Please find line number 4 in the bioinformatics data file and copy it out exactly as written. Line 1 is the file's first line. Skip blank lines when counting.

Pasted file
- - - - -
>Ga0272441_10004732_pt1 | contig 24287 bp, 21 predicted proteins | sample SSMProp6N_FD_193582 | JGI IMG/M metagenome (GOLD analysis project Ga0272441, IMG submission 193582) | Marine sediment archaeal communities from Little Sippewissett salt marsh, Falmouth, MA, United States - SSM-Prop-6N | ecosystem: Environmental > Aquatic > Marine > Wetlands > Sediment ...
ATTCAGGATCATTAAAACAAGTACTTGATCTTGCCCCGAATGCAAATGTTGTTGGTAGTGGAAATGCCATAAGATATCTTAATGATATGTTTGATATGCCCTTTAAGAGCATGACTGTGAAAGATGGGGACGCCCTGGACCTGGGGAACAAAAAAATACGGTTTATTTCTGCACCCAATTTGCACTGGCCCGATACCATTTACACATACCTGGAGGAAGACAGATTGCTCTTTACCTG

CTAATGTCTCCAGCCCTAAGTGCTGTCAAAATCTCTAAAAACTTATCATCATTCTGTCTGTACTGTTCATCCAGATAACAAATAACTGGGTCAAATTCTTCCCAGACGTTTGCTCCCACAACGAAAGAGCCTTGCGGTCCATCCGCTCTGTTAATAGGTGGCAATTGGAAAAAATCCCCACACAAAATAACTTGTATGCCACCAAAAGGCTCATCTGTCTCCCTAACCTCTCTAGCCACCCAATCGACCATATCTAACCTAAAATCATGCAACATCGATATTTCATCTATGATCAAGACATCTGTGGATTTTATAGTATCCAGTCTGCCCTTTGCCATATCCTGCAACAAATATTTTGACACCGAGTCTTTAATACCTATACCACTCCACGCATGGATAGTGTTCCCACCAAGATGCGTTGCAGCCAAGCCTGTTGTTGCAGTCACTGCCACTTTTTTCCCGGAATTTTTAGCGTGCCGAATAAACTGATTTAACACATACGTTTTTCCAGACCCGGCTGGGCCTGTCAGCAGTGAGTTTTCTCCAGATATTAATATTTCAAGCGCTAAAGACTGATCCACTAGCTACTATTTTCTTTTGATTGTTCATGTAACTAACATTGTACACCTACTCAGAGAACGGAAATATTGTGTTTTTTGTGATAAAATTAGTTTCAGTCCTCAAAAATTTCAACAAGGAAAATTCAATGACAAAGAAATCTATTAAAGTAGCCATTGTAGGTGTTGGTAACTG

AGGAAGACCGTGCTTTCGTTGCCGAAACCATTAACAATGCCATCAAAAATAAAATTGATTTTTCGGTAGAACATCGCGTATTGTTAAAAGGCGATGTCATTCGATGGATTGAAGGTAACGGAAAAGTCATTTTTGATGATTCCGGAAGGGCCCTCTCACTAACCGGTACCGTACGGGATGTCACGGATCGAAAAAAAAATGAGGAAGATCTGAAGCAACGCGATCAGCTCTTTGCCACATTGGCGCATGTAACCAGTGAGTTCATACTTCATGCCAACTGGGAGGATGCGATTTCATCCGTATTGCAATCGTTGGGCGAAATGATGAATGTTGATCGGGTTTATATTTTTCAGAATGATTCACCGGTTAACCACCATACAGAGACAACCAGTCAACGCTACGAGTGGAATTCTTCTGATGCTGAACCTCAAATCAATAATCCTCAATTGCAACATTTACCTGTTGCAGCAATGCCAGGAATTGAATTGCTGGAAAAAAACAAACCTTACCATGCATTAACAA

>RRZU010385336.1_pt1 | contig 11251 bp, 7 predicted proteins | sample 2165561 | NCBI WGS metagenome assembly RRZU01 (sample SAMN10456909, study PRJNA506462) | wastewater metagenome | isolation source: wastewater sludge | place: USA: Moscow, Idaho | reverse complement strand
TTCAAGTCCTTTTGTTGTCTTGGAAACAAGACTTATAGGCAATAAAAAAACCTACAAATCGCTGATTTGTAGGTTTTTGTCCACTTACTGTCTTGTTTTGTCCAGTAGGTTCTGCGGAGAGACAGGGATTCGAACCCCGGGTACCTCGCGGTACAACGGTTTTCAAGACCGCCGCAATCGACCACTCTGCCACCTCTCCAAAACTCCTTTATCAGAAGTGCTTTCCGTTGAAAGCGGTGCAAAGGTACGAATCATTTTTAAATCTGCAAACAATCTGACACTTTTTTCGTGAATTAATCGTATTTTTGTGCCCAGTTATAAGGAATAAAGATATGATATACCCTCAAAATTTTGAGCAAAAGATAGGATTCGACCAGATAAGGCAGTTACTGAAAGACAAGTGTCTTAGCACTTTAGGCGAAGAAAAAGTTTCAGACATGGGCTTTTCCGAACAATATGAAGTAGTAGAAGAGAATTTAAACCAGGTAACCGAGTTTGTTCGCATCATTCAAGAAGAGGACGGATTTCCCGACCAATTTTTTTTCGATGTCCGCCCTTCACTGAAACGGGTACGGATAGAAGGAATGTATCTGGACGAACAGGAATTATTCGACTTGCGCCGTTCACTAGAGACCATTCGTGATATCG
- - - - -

AGGAAGACCGTGCTTTCGTTGCCGAAACCATTAACAATGCCATCAAAAATAAAATTGATTTTTCGGTAGAACATCGCGTATTGTTAAAAGGCGATGTCATTCGATGGATTGAAGGTAACGGAAAAGTCATTTTTGATGATTCCGGAAGGGCCCTCTCACTAACCGGTACCGTACGGGATGTCACGGATCGAAAAAAAAATGAGGAAGATCTGAAGCAACGCGATCAGCTCTTTGCCACATTGGCGCATGTAACCAGTGAGTTCATACTTCATGCCAACTGGGAGGATGCGATTTCATCCGTATTGCAATCGTTGGGCGAAATGATGAATGTTGATCGGGTTTATATTTTTCAGAATGATTCACCGGTTAACCACCATACAGAGACAACCAGTCAACGCTACGAGTGGAATTCTTCTGATGCTGAACCTCAAATCAATAATCCTCAATTGCAACATTTACCTGTTGCAGCAATGCCAGGAATTGAATTGCTGGAAAAAAACAAACCTTACCATGCATTAACAA